Israel’s Tourism Ministry expects around 120,000 Christian tourists during Christmas week, with most pilgrims passing through Israel on their way to the West Bank. This figure will approach the 2019 record which saw 150,000 Christian visitors set foot in the Holy Land. The ministry plans to offer special shuttles between Jerusalem and Bethlehem on Christmas Eve to allow tourists to travel there and back.

Business is picking up in Bethlehem after two years of slump due to the Covid-19 pandemic, lifting the spirits of residents of Jesus’ birthplace according to Christian tradition ahead of the Christmas holidays.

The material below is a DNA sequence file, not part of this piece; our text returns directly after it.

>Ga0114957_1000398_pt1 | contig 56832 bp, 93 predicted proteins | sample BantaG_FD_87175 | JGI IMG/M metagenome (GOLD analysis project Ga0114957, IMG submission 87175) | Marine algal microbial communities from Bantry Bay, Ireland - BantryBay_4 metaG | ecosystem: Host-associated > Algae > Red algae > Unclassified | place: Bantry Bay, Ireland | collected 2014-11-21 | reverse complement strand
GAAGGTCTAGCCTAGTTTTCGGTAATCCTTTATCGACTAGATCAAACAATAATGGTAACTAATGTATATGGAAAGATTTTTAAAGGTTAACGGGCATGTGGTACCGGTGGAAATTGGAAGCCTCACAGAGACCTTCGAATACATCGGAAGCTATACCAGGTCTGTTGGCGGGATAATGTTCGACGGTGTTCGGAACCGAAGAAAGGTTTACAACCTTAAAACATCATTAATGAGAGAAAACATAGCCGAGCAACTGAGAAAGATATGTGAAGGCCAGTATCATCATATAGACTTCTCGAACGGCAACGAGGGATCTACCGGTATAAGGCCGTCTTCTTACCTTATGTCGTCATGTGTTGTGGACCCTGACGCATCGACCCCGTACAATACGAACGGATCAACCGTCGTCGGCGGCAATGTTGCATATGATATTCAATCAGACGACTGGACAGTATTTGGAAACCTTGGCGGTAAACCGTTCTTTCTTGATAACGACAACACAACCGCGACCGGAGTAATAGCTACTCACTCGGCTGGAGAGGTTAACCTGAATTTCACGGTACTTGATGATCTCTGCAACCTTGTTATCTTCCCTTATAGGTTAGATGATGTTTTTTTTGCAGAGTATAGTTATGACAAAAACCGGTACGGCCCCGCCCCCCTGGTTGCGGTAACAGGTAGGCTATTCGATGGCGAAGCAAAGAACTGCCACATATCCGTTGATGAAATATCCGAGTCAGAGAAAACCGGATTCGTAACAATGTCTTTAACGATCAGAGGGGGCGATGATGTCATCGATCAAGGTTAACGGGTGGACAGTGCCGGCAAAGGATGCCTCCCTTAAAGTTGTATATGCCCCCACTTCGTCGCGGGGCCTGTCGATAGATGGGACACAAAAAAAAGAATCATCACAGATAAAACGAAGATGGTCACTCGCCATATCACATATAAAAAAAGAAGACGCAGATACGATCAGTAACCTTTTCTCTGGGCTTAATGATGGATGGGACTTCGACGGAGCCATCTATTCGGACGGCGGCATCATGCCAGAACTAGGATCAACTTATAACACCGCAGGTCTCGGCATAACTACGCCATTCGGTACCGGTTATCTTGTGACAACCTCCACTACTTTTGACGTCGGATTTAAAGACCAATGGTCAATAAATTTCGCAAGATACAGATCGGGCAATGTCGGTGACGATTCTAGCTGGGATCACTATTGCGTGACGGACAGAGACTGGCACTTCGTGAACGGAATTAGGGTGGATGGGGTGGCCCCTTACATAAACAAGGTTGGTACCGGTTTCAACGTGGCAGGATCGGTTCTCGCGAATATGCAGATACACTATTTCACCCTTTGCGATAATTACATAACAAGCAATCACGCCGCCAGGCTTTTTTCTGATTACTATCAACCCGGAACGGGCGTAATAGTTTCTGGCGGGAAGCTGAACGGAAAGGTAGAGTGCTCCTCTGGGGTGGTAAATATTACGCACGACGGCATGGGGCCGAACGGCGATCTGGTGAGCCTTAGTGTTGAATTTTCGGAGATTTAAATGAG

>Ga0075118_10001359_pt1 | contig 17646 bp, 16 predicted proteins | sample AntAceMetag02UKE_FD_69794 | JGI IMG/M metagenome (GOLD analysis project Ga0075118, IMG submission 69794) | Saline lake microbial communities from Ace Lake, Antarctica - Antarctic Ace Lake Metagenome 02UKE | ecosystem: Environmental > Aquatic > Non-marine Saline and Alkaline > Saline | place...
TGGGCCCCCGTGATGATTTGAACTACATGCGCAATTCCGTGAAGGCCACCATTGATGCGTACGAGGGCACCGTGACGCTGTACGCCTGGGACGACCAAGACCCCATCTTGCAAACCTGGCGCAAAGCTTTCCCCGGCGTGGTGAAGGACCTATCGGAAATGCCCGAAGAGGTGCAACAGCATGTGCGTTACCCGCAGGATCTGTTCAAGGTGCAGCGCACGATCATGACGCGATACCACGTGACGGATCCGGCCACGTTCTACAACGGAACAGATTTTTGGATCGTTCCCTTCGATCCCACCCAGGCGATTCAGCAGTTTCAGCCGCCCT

Tourists are once again enlivening the streets, and the hotels are full. Elias Arja, director of the Bethlehem Hotel Association, said tourists are eager to access religious sites in the area after being barred for the past two years. “We expect business to be excellent in 2023, especially from Christian tourists,” he said.

Tourists from around the world are posing in front of the Church of the Nativity and the giant glittering Christmas tree in Manger Square, and throng to religious souvenir shops. “Bethlehem had become a ghost town,” said Saliba Nissan, the co-owner of an olive wood factory, in front of his store filled with American pilgrims.